I keep returning to the idea of the September 11th attacks to try to elucidate the choices made and the details that are included in The Avian Gospels. Novy said in his discussion to us something about his efforts to step back and analyze the way that the American public responded to and interpreted this devastation — he said that he found that the community reeled in all sorts of different ways, and yet generally the reeling was incited by misinformation. In other words, in responding to the attacks, we didn’t even know who were rushing to blame, or really what had indeed happened, but the attempt at finding deep meaning and instruction from this event was fiercely present for the American public. We grappled with that attempt even if the grappling was ill-founded. I think — though I could be missing the mark, here — that this is the sort of thing Novy engaged with while approaching The Avian Gospels. I remember he said, “I’m really interested in misinformation.”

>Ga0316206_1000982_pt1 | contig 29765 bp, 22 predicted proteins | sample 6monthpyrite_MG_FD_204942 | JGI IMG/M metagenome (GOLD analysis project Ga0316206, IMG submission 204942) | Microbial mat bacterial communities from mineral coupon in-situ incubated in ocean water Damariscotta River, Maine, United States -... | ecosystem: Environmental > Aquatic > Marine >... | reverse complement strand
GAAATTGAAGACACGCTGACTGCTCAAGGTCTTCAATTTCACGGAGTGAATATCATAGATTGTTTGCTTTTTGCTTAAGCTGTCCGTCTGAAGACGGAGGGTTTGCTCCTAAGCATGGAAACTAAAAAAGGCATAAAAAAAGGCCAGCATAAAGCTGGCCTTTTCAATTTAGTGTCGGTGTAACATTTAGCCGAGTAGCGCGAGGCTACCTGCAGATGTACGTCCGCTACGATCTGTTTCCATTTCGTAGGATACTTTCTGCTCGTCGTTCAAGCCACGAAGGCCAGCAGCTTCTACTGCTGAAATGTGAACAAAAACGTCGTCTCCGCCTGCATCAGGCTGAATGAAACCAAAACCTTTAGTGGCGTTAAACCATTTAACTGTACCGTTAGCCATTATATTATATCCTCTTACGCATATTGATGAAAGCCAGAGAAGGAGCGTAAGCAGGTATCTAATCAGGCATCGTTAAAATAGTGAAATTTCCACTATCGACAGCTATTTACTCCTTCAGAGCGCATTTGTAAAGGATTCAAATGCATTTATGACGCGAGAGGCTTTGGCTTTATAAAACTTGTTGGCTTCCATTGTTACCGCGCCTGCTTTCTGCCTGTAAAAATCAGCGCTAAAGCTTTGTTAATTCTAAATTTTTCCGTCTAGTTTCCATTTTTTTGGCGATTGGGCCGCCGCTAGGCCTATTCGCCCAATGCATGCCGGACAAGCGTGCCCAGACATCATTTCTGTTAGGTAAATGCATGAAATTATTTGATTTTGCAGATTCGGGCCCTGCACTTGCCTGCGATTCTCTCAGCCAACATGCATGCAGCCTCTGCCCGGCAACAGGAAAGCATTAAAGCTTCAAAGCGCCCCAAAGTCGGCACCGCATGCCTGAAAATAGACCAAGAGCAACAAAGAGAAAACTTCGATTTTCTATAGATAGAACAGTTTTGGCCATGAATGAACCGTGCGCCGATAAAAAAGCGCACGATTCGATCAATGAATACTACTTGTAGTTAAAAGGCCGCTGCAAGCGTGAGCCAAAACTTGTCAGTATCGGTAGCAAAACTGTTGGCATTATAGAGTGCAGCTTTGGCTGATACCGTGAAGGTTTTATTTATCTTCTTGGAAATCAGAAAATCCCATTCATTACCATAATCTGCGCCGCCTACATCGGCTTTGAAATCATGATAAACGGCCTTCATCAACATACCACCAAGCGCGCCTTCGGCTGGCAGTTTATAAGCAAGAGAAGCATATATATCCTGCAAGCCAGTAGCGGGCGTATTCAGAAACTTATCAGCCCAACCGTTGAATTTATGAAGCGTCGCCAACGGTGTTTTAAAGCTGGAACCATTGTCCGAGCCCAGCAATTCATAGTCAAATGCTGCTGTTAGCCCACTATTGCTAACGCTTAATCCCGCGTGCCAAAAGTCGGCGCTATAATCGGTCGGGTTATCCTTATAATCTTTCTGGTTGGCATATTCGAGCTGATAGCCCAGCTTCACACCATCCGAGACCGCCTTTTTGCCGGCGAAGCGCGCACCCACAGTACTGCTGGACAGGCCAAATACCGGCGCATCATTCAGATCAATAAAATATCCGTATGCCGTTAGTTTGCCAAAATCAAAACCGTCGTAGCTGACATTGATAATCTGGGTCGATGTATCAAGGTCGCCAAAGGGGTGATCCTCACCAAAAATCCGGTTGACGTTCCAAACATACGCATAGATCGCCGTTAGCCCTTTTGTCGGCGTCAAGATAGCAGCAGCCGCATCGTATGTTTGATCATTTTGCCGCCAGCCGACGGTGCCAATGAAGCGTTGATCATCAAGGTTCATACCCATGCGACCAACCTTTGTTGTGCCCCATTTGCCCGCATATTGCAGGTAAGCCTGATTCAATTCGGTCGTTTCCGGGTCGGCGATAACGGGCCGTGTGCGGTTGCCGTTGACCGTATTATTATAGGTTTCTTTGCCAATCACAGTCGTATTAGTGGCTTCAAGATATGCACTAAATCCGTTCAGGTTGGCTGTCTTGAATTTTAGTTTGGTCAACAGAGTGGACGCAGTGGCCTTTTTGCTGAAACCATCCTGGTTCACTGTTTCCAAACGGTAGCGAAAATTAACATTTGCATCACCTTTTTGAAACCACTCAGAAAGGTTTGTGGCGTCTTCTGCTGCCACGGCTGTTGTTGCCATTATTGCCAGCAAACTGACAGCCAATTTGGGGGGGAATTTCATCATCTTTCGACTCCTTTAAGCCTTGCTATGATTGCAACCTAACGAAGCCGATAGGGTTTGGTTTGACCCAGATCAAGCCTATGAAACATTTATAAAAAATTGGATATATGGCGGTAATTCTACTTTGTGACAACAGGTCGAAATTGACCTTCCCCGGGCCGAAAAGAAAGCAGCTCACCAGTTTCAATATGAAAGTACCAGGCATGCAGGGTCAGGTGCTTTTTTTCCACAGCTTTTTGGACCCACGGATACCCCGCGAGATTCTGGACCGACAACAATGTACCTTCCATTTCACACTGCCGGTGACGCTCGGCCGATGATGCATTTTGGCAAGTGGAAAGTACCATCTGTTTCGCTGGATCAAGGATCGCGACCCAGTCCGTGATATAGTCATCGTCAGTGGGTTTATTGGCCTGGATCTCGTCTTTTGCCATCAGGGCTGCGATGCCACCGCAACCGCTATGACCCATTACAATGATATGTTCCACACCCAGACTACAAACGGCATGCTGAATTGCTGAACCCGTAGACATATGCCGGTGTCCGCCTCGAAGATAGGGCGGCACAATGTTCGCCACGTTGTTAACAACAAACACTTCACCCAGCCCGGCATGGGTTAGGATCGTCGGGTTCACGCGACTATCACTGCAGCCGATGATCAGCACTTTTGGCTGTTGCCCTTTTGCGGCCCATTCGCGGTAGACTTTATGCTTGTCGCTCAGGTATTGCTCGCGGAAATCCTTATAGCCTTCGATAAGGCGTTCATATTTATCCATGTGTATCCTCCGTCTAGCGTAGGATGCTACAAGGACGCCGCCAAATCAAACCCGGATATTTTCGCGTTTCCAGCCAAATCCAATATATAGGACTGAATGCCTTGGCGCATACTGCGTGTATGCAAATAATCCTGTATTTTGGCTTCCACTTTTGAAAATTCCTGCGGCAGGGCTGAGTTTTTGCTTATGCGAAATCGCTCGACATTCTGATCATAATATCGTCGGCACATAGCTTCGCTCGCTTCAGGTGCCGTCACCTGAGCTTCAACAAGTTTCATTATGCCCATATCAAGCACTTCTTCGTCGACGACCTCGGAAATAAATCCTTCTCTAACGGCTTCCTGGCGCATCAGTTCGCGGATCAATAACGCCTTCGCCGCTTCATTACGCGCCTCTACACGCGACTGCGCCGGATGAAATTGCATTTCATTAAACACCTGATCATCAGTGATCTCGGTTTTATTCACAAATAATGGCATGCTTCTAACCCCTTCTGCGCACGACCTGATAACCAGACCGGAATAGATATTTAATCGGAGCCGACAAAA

I know we’re aligning with Barthes here and killing off our author and declaring his sincere death, but I can’t help but turn to what Novy said to help explain the swirling events and characters in this book. There is a clear interest in the relationship that the individuals in this text (Morgan, his father, Katherine, Mrs. Giggs…) have in regards to the presence of the birds. We know that some terror had already unraveled (a war and invasions, I think) and the birds seem to be a lingering, ever-present sign of the past catastrophe. They mark the changes that have occurred, the upheaval. Their strangeness and sheer numbers reflect, perhaps, the violence and disturbance of the war and how it has shaped the lives of these people. So we can observe their reactions to the avian city-dwellers and also learn more about their grappling with trauma, with history, with their attempts at moving forward. As Novy seemed to be saying about 9/11, each character seems to approach and interpret the birds differently, and not always coherently or wisely; Morgan, as we said, embodies the hot-headed teenage male, his father is acutely wary, Katherine is drawn to the birds but not necessarily because of their nature, but because she’s concerned about proving something about bravery to herself and to others. So there seems to be some level of misinformation or at least misdirection – a lack of true evaluation -marking these interpretations of the birds.